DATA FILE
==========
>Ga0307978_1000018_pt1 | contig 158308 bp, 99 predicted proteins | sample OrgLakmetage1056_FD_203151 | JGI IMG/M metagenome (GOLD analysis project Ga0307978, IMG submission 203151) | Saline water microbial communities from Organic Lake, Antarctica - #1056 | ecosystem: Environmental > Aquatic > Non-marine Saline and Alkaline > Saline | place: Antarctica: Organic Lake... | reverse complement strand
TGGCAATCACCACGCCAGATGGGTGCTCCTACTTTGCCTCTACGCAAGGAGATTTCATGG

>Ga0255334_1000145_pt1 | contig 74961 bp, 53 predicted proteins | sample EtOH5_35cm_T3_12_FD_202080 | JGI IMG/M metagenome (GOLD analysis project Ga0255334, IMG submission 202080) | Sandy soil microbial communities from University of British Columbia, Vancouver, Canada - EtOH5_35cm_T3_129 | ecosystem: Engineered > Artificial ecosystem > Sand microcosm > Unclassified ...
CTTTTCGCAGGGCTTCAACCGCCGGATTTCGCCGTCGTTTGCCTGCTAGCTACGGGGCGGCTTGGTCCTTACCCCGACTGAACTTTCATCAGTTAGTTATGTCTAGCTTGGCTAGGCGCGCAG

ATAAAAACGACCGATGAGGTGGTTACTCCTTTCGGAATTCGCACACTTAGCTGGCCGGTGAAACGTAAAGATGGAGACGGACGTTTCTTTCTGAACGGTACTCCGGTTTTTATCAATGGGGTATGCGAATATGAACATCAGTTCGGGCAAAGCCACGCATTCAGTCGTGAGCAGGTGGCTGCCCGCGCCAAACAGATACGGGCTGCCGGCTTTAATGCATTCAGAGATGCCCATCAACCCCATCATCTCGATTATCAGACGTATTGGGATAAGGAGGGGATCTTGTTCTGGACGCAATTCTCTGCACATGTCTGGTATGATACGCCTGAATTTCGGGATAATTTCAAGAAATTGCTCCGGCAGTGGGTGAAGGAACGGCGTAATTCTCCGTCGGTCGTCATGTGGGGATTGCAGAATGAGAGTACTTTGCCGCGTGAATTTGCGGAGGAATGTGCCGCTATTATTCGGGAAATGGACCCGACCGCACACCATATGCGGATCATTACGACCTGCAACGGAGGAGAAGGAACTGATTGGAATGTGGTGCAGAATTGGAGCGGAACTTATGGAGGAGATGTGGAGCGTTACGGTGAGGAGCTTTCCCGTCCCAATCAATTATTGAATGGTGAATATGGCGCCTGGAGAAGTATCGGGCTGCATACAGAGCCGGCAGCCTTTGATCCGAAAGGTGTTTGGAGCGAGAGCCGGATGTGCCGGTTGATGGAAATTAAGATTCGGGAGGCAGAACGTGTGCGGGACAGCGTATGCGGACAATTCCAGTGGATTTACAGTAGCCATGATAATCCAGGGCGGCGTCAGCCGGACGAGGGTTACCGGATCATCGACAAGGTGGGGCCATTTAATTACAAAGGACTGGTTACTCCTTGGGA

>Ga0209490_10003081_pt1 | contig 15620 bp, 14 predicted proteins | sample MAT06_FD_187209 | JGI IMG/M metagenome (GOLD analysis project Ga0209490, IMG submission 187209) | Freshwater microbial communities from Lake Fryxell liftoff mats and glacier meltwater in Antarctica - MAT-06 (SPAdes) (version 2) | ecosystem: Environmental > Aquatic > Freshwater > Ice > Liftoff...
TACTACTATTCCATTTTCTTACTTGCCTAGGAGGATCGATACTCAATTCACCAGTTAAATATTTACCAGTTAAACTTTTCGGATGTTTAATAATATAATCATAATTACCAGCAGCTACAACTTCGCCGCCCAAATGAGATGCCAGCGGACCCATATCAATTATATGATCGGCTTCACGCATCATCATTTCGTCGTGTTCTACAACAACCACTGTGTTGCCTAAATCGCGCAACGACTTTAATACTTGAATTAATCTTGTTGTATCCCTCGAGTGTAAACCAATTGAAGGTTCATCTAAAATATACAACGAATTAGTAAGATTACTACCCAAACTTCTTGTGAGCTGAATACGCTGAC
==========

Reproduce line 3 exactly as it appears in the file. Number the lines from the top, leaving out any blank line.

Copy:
>Ga0255334_1000145_pt1 | contig 74961 bp, 53 predicted proteins | sample EtOH5_35cm_T3_12_FD_202080 | JGI IMG/M metagenome (GOLD analysis project Ga0255334, IMG submission 202080) | Sandy soil microbial communities from University of British Columbia, Vancouver, Canada - EtOH5_35cm_T3_129 | ecosystem: Engineered > Artificial ecosystem > Sand microcosm > Unclassified ...